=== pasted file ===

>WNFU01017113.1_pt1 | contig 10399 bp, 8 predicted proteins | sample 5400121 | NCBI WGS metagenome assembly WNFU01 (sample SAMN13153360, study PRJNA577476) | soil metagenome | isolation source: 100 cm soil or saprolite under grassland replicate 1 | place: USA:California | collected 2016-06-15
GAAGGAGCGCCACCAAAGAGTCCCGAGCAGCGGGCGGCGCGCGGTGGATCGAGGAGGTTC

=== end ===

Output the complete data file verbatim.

>WNFU01017113.1_pt1 | contig 10399 bp, 8 predicted proteins | sample 5400121 | NCBI WGS metagenome assembly WNFU01 (sample SAMN13153360, study PRJNA577476) | soil metagenome | isolation source: 100 cm soil or saprolite under grassland replicate 1 | place: USA:California | collected 2016-06-15
GAAGGAGCGCCACCAAAGAGTCCCGAGCAGCGGGCGGCGCGCGGTGGATCGAGGAGGTTC